Vahid Sandoghdar. Credit: N. Bonakdar

“I’ve jumped fields,“ says Vahid Sandoghdar. “I belong to several, maybe, or none.” Sandoghdar directs the nano-optics division at the Max Planck Institute for the Science of Light and teaches around 200 meters away in the physics department of University of Erlangen-Nuremberg. By training he’s a physicist in quantum optics. Around 2006, he began working with labs with biological materials. In 2011, Sandoghdar added a wet-lab section to his lab for sample prep, which makes collaboration with biologists easier. It strikes him as remarkable that many basic concepts in biology are unknown. “They’re not known because they’re not easy to study,” he says. To try and change that and to draw physicists to biomedicine, a few years ago he set up the Max Planck Center for Physics and Medicine. The center is getting its own building, with construction underway. It can keep growing, he says, through a new graduate school as well. In recent work from his lab, he and his team of postdoctoral fellows and graduate students present iNTA, a method to study various types of particles in suspensions. The method combines an approach he developed called interferometric detection of scattering (iSCAT) with nanoparticle tracking analysis (NTA), which has long been used to capture and analyze the light individual particles scatter and determine diffusion constants of particles that move as a result of Brownian motion. To track suspended particles, NTA uses dark-field microscopy. “On a dark background, you see little points of light moving around,” he says. Whereas NTA cannot be readily used to discern small populations of particles close together, iNTA can, he says. iSCAT uses light scattering and a reference light field to assess nanoscopic objects optically. Using the nano-shadow they throw when illuminated, the size of the particle can be calculated. With iNTA, “what we have done is we have replaced a dark field microscope with an iSCAT microscope,” he says. The team assessed particles 10–30 nanometers in diameter, but smaller particles should be possible too, he says. The team tested iNTA on extracellular vesicles, which scatter weakly. “They’re fluffy things,” he says. These liquid-filled vesicles are tough to image in heterogeneous mixtures, of which urine and blood are challenging examples. When imaging extracellular vesicles with electron microscopy, it’s hard to maintain vesicle integrity. Calculating vesicle cross-section with an optical method such as iSCAT on the basis of light scatter is non-trivial, he says, but they managed it. The method came about serendipitously, says Sandoghdar. Postdoctoral fellow Anna Kashkanova and PhD student Martin Blessing were double-checking the size of purchased particles and saw that iSCAT had greater sensitivity than NTA. “It was a process over a couple of months where things were getting more and more exciting,” he says. iSCAT has been commercialized, and Sandoghdar hopes iNTA can be, too. It should be an automated “plug-and-play device” that does not ask a cell biologist for quantum optics know-how. The lab is working with other teams to explore the ways iNTA can be used for blood and urine analysis. Separately, the scientists are studying whether iNTA can help distinguish different SARS-CoV-2 activation states.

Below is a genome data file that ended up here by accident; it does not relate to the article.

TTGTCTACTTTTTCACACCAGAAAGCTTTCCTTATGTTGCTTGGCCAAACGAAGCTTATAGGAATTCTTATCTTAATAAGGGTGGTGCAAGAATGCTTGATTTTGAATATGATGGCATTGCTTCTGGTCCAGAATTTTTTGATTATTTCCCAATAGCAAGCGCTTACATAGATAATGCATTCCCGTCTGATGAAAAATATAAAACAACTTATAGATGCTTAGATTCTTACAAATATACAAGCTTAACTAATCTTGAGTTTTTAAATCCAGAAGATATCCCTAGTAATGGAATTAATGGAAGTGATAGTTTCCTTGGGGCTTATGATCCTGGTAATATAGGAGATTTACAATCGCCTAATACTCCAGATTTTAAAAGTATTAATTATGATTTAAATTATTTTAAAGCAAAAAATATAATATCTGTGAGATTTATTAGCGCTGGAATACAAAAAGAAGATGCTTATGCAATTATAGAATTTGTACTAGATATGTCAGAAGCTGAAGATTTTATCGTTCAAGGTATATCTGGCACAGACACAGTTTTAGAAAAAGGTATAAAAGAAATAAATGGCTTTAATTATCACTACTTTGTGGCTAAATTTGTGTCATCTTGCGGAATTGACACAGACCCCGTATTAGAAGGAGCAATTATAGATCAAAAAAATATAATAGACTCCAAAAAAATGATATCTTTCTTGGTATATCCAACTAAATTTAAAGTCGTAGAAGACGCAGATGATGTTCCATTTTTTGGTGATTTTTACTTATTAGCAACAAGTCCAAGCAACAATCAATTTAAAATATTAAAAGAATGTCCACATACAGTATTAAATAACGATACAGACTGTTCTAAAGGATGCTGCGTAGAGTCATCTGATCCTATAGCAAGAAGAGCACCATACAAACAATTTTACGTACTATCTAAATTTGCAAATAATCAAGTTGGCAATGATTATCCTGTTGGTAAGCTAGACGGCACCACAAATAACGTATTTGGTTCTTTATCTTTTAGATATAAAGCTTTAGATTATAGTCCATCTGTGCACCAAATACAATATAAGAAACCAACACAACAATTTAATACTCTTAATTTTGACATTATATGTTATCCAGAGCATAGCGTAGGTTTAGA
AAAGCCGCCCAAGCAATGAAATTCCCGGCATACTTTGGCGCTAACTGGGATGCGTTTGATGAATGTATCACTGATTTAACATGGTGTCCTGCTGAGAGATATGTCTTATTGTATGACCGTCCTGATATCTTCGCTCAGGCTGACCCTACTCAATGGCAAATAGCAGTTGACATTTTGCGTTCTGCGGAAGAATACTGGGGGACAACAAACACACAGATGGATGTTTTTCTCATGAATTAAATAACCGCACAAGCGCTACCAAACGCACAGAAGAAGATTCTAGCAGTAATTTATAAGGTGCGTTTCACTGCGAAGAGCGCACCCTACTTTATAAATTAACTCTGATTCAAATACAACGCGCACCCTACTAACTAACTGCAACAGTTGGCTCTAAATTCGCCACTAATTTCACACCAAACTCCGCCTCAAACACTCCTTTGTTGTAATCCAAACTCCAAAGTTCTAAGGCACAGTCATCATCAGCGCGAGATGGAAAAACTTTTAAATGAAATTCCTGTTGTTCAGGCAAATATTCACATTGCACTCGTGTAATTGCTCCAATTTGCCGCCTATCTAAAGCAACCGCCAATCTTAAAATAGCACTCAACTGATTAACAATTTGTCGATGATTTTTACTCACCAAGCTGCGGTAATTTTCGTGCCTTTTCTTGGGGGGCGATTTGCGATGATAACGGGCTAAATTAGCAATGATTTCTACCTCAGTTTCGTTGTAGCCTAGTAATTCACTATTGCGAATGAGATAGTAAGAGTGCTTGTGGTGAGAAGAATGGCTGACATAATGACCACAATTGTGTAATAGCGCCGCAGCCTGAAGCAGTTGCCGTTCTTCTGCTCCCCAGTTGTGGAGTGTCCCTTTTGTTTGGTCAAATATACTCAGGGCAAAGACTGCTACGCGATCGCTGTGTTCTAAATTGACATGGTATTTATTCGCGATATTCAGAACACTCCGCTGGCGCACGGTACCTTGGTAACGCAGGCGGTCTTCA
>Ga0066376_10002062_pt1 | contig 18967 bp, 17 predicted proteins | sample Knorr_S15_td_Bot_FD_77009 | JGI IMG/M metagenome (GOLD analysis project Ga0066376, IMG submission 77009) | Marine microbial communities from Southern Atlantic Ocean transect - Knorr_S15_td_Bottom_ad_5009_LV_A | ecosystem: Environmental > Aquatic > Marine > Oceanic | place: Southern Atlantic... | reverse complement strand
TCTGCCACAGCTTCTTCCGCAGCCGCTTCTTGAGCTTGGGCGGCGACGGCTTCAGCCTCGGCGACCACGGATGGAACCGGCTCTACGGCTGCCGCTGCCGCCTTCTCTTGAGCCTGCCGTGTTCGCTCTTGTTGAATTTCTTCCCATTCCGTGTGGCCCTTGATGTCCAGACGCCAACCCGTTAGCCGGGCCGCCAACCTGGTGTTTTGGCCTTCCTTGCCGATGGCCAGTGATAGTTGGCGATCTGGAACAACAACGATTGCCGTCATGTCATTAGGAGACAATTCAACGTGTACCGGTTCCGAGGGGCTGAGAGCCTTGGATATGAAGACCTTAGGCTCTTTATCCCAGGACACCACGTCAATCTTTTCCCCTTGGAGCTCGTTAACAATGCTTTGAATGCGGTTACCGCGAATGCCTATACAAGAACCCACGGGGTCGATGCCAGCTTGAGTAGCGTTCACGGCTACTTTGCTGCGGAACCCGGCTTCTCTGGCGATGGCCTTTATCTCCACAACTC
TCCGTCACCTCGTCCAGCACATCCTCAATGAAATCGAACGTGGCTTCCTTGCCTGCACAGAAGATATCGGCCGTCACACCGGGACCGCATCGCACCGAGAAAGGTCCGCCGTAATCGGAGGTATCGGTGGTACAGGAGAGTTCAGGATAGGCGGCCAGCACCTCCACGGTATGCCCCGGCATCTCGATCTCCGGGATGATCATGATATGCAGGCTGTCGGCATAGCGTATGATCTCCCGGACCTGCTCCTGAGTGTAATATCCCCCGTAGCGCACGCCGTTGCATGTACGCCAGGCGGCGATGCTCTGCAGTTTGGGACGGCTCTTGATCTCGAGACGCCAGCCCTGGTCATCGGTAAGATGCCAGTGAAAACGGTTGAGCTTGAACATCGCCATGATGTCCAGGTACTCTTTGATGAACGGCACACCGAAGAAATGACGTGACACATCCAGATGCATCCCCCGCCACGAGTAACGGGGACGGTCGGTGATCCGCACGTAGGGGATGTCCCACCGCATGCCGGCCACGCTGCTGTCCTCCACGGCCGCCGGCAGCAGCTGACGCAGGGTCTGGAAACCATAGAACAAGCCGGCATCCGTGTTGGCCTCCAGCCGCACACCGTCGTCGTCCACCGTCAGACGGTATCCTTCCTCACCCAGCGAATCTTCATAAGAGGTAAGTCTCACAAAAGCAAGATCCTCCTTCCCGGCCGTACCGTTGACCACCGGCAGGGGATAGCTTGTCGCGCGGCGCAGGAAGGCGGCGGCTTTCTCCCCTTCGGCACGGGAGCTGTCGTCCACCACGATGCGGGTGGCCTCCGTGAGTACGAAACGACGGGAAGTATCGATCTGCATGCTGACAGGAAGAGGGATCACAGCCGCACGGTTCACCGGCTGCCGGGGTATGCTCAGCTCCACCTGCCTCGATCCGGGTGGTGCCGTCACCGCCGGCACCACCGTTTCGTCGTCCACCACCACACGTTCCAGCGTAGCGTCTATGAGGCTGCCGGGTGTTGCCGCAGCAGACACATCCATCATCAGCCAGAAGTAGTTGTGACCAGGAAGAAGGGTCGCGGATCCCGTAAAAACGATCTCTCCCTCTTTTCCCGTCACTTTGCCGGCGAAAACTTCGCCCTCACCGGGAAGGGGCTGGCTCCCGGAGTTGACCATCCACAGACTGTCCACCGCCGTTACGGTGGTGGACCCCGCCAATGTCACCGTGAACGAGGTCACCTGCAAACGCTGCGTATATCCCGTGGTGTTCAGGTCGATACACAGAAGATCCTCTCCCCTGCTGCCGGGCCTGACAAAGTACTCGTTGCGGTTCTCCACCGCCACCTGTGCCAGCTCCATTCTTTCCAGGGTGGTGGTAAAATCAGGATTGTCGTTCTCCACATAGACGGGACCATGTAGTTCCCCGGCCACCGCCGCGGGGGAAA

Sandoghdar takes a holistic approach to work, which “can completely absorb me,” he says. “And that big picture kind of keeps your mind occupied all the time.” He was born in Tehran, Iran; attended University of California, Davis as an undergraduate; and completed his PhD research in physics at Yale University, supervised by Edward Hinds, who is now at Imperial College London, and Serge Haroche, who later received the Nobel Prize. When Haroche, who had been splitting his time between Yale and École Normale Supérieure, moved to the latter full-time, he invited Sandoghdar to join the lab as a postdoctoral fellow. After the fellowship, Sandoghdar hit the faculty job market during a dry spell. He joined the University of Konstanz, where he completed his habilitation as a member of principal investigator Jürgen Mlynek’s group. “Some of the ways that I run my group are clearly influenced by my three big advisors before I became independent,” says Sandoghdar. In Konstanz, Sandoghdar developed iSCAT and saw its first signals. Even though his professional future was unclear, “that was really an amazing time,” he says. The experiments there formed “my line of research over the past 20 years,” he says. After Konstanz, he joined the faculty at ETH Zurich, where he felt free to try different experiments and interdisciplinary projects.

“I’ve jumped fields,” says Vahid Sandoghdar

“Vahid epitomizes for me the experimental physicist who really questions the status quo: ‘Why can this not be done? Are you sure it’s impossible? If you think about it and you really dig down to the basics it should work.’ And then he actually does it,” says Philipp Kukura, a former postdoctoral fellow in the lab, now with his own lab in the University of Oxford’s Department of Chemistry. When Sandoghdar finds the time, he enjoys sports, such as jogging, skiing and swimming. “Soccer was a passion,” he says, but a knee injury has kept him off the pitch. He also enjoys cooking and exploring different combinations within fusion cuisine. Another passion is lamp design. The lamps “usually try to combine functionality and aesthetics,” he says. “That’s a lot of fun; I like spending time in a mechanical workshop.”